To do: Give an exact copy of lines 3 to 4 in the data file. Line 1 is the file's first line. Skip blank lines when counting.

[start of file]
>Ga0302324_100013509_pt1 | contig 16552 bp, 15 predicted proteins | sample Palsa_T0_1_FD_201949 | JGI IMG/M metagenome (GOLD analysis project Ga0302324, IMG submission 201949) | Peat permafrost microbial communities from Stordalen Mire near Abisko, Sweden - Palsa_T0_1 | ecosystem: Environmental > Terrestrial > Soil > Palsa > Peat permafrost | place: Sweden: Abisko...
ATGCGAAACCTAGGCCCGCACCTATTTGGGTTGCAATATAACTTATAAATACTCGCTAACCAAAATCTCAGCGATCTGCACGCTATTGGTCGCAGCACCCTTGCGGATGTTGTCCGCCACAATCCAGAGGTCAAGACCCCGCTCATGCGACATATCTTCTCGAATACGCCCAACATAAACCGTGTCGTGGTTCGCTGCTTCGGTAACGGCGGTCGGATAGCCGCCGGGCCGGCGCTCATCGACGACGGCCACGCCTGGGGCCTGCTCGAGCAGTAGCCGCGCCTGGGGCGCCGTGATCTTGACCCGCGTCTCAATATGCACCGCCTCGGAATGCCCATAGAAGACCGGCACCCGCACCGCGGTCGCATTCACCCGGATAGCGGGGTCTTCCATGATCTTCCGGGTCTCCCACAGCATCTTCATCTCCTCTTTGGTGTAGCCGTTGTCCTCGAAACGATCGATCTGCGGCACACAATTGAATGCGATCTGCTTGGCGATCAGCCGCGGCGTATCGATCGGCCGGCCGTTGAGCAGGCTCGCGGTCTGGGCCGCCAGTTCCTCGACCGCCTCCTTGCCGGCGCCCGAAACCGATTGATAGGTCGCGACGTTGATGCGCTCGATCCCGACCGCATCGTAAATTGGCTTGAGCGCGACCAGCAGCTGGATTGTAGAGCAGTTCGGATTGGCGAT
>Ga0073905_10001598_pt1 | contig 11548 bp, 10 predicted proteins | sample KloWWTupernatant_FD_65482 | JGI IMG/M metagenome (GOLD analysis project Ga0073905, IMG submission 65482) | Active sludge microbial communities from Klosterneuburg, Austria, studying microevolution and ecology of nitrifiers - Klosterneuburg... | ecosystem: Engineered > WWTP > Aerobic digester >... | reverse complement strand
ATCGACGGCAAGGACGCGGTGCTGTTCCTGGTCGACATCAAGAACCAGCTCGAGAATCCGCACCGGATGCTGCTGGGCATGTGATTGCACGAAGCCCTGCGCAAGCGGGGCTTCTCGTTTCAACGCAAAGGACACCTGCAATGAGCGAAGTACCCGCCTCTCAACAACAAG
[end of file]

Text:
>Ga0073905_10001598_pt1 | contig 11548 bp, 10 predicted proteins | sample KloWWTupernatant_FD_65482 | JGI IMG/M metagenome (GOLD analysis project Ga0073905, IMG submission 65482) | Active sludge microbial communities from Klosterneuburg, Austria, studying microevolution and ecology of nitrifiers - Klosterneuburg... | ecosystem: Engineered > WWTP > Aerobic digester >... | reverse complement strand
ATCGACGGCAAGGACGCGGTGCTGTTCCTGGTCGACATCAAGAACCAGCTCGAGAATCCGCACCGGATGCTGCTGGGCATGTGATTGCACGAAGCCCTGCGCAAGCGGGGCTTCTCGTTTCAACGCAAAGGACACCTGCAATGAGCGAAGTACCCGCCTCTCAACAACAAG